“The problem though is that they didn’t have a big enough installed customer base of EBS users to convert to their own Application Operating System. Well with PeopleSoft and JDE’s combined 11,000 customers plus their own 10,000 or so EBS customers (the numbers are hard to pin down), it gave them a pretty good answer to SAP’s 25,000 strong customer base. It clearly wasn’t about the apps (what company really wants to own 3 different financials packaged applications if you count EBS, PeopleSoft and JDE). This move was about owning the future of IT. It was about owning the operating system that all applications were going to be built on in the next 10 years.”
Doing some rough math, and assuming that every customer they bought converts, that’s about 1M per customer spent (16 Billion paid for approximately 6000 (PSFT) + 5000 (JDE) + 5000 (Siebel) customers). To give Oracle credit, even if Oracle only converts 50% of their new found customers and they have to spend another five billion more building Fusion and its applications, that’s still a pretty good price per customer. I really hope that some analyst works out the exact conversion number at which this ended up being a bad deal. Right now my gut tells me they are well under this ceiling. So in the end analysis, all technical grumbling aside, I have to admit Oracle is making a smart move with Fusion (which I also admitted in that blarticle).
The New Adult Alternative
So what choices does that leave an Oracle customer? As a start, Oracle did stress that the path to Fusion was “eligible” for their customers but not required. They did recommit to their lifetime support policy for customers who don’t want to make the change (more on the ins and outs of this policy in an upcoming blarticle). And in a gesture of good faith, they are slapping some Web services front ends on existing application to allow them to integrate into their SOA based Fusion Middleware Platform.
For most customers, my guess is the “Wait and See” strategy is the one they will take for the next few years. For the customer, and thanks to Oracle's help, there is no harm in doing so. But there is huge risk to Oracle in having their customers sit around like fish in a barrel while they figure out how to build the world’s best expense reporting application. SAP and the likes of TomorrowNow have already reloaded, and the Oracle customer base is squarely in their sites. If you believe most of what I have said, there is a very simple argument that can be made by SAP, “If you’re going to have to move to a completely new development platform and do the gap analysis on completely new application functionality, why not take a look at SAP in the process. And oh yeah, you can get it right now, like today for example, with the completely same technology stack, still use your Sybase database, and we already have the applications written”.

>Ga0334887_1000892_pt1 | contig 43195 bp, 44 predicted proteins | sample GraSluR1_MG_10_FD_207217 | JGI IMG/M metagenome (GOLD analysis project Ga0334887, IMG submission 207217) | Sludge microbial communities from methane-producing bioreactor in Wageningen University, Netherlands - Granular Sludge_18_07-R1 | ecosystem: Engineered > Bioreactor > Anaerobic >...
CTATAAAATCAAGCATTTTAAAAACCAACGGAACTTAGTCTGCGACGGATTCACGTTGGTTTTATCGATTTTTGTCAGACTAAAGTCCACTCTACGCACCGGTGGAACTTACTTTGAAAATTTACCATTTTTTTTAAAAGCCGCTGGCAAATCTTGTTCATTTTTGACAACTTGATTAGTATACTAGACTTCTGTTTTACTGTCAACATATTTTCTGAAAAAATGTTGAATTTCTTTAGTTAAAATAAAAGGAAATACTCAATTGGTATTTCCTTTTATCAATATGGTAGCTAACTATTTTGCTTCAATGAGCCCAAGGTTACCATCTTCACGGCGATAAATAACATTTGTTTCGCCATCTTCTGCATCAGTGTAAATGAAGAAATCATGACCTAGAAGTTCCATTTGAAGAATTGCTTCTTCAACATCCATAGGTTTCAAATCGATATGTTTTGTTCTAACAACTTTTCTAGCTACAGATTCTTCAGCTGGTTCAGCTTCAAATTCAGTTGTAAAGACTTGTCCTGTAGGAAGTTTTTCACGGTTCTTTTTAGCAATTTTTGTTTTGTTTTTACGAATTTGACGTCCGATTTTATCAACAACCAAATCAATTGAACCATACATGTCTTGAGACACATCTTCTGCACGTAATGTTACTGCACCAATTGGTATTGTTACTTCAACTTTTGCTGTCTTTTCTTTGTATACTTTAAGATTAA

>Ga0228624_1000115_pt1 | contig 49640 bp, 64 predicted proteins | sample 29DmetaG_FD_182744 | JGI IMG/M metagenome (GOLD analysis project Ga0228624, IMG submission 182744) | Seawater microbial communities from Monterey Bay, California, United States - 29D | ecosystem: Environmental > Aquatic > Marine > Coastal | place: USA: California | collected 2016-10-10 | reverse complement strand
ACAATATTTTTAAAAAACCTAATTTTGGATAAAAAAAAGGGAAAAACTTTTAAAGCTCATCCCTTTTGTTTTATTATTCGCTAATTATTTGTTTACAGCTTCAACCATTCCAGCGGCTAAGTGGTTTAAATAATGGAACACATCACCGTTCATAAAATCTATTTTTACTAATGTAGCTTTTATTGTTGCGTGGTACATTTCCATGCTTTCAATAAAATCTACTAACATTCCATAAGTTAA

I fully expect there to be 0% unemployment in Waldorf by the end of the week, as I am sure SAP is hiring every Thomas, Dieter, und Heinrich off the streets to hit the phones and start calling Oracle customers.
Agnostic or Unitarian
One glaring omission from Wednesday night’s episode was any comment regarding Oracle’s religious database affiliation. Remember, one of the big differences between EBS and all the other applications they bought is that EBS is an Oracle-only product. The others are database agnostic. In fact, a lot of the technology and toolset of PeopleSoft et al is designed to accommodate this choose-your-own database requirement. It would not be a stretch to think Oracle will head back to a Unitarian stance due to the fact that EBS is built on Oracle and Fusion is built on EBS. While it appears to early to tell, Mr. Phillips did show some of his cards in the Unitarian direction in an interview with eWeek. If I was a PeopleSoft, J.D. Edwards or Siebel customer not running Oracle, this is absolutely the first question I’d be asking Monday morning.
By all measures, Oracle’s latest A-Team episode did not disappoint. Troubled companies (PeopleSoft and Siebel) have been rescued, a Frankenstein of applications has been assembled to take on the bad guys, and it appears that despite all odds, Oracle may still actually win this battle. But as with any good A-Team episode it would not be complete without the appropriate catch phrases. As the lights were about to dim on City Hall, Charles Phillips walked on stage for his wrap up remarks. I can’t exactly remember the quote, but I’m pretty sure he said, “I love it when a plan comes together”. Pure A-Team magic.
For those die hard fans of the A-Team, you’ll be quick to point out that I forgot to mention one of the key cast members. And indeed I have, because much like his character on the show, when the fight was on, he was nowhere to be found.
Larry Elison, Chairman and CEO, a.k.a.
Lieutenant Templeton "Face" Peck - The A-Team's pretty-boy was good with the women, but when it came to fights Face was usually nowhere to be found.
Setting aside all my other comments, I have to say that I was pretty disappointed that Larry did not show up. Yes, I know, he had the flu, but I was looking forward to seeing him live for the first time. I’m not too worried though. I have a feeling there are still a few application damsels in distress and Oracle’s A-Team can’t be far behind.
Note: If you want to Subscribe to this feed, click here.